“Old Ironsides” Manned by First Woman

Women’s History Month – Military

Commander Billie Farrell

Source: New York Times, America’s Navy, CNN

Cmdr. Billie Farrell is the first female to captain the USS Constitution (aka Old Ironsides) in the historic warship’s 224-year history, beginning in 1797.  Farrell assumed duties as the 77th commanding officer of Old Ironsides following a change-of-command ceremony held January 21st, 2022, at Boston’s Charlestown Navy Yard.

A 2004 U.S. Naval Academy graduate, Cmdr. Billie J. Farrell takes the helm of the world’s oldest commissioned warship afloat and America’s ship of state. About 70,000 women are serving in the U.S. Navy. Billie J. Farrell is the first to command Old Ironsides, a hero of the War of 1812.

“To be the commander of her, and have ties to the heritage of our Navy and our country, is just an unbelievable experience,” she told CNN. “And to be the first woman to do it is also special because there are so many women serving our country right now, and so I get a chance to represent them.”

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Farrell is not the first woman to command or be second in command of a Navy vessel.   The first woman in the Navy to command a combatant ship, Cmdr. Maureen Farren, assumed the role in 1998, and more and more have joined the ranks ever since.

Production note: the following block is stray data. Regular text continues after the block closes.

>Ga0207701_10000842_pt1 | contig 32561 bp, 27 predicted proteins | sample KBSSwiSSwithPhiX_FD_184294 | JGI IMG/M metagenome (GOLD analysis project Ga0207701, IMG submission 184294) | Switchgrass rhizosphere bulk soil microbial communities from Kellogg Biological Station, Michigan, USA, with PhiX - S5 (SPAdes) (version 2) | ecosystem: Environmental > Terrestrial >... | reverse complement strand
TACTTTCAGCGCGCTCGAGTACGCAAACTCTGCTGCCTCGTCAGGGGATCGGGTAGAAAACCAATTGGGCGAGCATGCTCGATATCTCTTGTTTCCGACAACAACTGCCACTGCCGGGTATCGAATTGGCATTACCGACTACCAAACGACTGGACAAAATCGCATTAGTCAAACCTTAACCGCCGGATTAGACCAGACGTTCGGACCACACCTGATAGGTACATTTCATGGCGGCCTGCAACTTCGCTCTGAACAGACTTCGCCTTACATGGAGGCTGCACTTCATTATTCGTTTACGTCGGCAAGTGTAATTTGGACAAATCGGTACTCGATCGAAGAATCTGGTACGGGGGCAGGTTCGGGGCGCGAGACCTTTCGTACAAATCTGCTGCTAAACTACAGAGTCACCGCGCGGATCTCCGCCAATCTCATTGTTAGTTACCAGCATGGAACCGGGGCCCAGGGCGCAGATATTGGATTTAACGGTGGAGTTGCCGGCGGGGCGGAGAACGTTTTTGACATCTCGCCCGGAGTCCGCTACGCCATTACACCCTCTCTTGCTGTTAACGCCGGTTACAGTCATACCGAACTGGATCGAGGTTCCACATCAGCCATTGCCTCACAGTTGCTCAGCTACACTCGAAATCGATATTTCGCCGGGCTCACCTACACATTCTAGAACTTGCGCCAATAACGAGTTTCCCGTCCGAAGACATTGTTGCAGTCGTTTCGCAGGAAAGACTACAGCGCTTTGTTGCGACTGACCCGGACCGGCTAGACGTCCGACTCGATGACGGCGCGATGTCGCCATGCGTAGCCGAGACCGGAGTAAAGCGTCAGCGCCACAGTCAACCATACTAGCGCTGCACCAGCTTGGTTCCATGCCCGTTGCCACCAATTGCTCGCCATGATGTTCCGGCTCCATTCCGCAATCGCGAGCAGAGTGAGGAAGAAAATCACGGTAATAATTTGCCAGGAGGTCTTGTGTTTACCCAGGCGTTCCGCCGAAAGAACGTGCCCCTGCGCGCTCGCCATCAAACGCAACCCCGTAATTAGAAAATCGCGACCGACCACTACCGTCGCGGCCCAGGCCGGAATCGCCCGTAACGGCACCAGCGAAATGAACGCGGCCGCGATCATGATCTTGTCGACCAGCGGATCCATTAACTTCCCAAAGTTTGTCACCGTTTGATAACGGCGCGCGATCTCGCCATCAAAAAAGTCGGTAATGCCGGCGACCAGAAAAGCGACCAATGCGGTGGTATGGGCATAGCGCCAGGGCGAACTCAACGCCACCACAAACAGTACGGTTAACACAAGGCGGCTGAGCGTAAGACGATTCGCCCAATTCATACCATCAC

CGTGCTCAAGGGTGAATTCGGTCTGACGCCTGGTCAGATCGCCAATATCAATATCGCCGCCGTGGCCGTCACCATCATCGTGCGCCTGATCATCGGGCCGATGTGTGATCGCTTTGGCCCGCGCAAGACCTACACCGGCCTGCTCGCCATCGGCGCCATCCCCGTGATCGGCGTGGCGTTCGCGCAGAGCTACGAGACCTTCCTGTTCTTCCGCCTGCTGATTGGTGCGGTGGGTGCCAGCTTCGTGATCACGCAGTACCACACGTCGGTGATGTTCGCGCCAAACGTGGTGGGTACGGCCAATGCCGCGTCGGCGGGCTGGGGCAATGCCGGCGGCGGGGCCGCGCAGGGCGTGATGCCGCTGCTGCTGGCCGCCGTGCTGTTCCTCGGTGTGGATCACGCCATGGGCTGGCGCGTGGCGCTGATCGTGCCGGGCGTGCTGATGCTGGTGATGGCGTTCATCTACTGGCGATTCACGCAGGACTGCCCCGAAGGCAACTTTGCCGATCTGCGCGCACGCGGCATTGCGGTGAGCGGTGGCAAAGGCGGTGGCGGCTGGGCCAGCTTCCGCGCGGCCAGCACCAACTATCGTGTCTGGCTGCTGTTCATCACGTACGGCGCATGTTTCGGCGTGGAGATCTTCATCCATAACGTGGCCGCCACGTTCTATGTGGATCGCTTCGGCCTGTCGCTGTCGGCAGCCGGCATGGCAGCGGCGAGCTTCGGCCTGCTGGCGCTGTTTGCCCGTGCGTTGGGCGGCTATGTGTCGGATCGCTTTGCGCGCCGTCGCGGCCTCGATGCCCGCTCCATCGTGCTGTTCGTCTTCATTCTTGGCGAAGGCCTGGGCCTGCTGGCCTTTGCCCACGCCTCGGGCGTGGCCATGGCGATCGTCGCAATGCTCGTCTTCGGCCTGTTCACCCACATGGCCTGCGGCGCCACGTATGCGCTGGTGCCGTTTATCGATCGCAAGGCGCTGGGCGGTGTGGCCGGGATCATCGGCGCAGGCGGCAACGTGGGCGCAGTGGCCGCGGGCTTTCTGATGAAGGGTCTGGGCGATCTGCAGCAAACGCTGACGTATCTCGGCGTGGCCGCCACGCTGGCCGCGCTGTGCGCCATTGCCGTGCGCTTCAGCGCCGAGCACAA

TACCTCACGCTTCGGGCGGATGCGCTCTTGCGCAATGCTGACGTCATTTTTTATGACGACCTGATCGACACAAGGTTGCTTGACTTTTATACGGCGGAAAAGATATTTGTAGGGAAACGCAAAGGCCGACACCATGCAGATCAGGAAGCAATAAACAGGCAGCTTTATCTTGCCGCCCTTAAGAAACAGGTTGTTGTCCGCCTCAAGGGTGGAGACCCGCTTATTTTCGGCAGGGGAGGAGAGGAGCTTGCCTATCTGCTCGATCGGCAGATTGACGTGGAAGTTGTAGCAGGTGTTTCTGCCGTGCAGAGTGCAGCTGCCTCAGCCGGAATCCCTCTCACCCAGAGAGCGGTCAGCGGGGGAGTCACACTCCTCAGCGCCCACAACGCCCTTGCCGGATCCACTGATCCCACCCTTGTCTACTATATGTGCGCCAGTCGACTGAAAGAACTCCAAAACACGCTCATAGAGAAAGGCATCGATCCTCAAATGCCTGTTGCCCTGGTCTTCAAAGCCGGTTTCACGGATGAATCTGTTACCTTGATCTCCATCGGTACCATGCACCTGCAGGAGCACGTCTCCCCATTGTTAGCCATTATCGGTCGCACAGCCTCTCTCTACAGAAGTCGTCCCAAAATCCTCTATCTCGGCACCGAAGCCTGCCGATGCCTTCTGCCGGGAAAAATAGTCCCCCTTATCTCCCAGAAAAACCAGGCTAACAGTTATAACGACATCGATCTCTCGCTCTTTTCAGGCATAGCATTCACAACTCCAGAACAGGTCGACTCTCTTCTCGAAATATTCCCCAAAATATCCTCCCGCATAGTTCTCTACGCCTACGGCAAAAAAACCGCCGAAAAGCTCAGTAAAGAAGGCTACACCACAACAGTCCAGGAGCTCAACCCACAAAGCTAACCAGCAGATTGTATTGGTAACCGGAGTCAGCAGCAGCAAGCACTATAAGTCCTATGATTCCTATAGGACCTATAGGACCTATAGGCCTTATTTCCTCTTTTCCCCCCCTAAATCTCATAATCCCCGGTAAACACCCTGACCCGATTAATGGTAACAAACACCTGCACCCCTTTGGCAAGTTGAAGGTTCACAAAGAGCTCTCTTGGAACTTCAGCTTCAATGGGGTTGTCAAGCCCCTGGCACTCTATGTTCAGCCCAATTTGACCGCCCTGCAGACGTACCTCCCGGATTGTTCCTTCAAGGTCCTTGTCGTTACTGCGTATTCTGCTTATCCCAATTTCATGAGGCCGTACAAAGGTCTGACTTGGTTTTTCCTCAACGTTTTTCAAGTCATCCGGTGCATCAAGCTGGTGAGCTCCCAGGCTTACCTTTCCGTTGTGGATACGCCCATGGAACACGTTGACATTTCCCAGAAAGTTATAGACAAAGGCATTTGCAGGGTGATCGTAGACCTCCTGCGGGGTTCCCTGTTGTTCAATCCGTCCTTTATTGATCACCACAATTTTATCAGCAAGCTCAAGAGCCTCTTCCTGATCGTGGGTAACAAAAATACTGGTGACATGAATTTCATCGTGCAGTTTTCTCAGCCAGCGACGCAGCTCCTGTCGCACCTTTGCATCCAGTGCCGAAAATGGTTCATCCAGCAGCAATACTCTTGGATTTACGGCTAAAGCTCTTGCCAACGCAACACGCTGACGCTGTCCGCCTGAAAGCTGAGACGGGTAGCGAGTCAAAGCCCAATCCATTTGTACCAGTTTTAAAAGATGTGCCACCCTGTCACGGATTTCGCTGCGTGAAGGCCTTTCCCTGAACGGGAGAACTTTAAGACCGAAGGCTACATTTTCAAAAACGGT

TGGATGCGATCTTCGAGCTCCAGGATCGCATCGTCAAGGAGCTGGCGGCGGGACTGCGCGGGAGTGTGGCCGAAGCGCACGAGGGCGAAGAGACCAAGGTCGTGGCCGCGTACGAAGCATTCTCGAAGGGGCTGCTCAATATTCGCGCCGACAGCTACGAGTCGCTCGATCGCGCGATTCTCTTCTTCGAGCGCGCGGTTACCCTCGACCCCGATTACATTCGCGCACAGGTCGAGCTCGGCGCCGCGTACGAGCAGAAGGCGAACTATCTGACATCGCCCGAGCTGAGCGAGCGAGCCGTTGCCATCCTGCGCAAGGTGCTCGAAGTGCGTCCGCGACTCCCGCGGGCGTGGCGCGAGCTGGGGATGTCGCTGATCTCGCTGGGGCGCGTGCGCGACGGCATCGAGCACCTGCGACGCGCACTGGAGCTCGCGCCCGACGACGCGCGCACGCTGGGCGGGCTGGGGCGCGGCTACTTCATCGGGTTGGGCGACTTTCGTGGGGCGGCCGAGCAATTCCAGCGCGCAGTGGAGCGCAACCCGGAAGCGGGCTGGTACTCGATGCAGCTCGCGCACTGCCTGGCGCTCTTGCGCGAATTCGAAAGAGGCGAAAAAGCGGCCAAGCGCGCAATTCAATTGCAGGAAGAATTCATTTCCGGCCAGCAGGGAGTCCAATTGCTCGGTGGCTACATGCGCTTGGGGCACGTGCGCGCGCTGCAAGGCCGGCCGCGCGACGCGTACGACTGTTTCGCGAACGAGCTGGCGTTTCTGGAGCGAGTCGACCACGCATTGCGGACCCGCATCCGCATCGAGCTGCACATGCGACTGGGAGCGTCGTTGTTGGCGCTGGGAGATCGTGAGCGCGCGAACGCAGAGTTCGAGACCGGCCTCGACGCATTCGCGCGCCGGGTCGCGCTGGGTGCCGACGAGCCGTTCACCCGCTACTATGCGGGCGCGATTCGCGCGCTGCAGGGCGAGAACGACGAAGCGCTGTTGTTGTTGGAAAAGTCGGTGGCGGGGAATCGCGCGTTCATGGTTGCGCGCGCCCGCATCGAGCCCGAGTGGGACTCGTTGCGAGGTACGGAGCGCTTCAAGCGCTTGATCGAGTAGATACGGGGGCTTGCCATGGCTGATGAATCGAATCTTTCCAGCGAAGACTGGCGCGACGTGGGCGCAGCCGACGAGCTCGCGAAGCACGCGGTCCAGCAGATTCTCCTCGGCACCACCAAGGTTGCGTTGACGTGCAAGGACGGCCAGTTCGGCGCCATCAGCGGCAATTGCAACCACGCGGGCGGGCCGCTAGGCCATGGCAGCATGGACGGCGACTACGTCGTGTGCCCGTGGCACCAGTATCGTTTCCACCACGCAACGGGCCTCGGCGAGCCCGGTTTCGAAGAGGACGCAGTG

An 18 year veteran of the Navy, she was first inspired to join the Navy when she was in sixth grade.  “I was watching television at home in Paducah, Ky., and saw a Naval Academy graduation. I became fascinated with the tradition and ceremony and started looking into joining. I saw that it was an opportunity for a great education and a chance to serve my country. After finishing my senior year of high school, I headed to Annapolis for my first six weeks of training.”

Farrell credits mentorships for her beliefs, “I was fortunate that all the captains of the ships I served on took me under their wings and taught me lessons that I carry with me today. But these lessons were by actions, not words. The most important one I learned is that bad news doesn’t get better with time. If you know something, say something so that the situation can be helped or resolved in the best possible way. The other big lesson is to keep your calm. If you’re reactive, people won’t feel comfortable coming to you.”


Her military career started with her first two tours aboard the USS Vella Gulf, whose homeport is in Norfolk, Virginia, from 2004 to late 2007.

Farrell was then assigned to the Navy Personnel Command in Millington, Tennessee, from 2008 to 2011, during which she received her Master of Science in Operations Management from the University of Arkansas.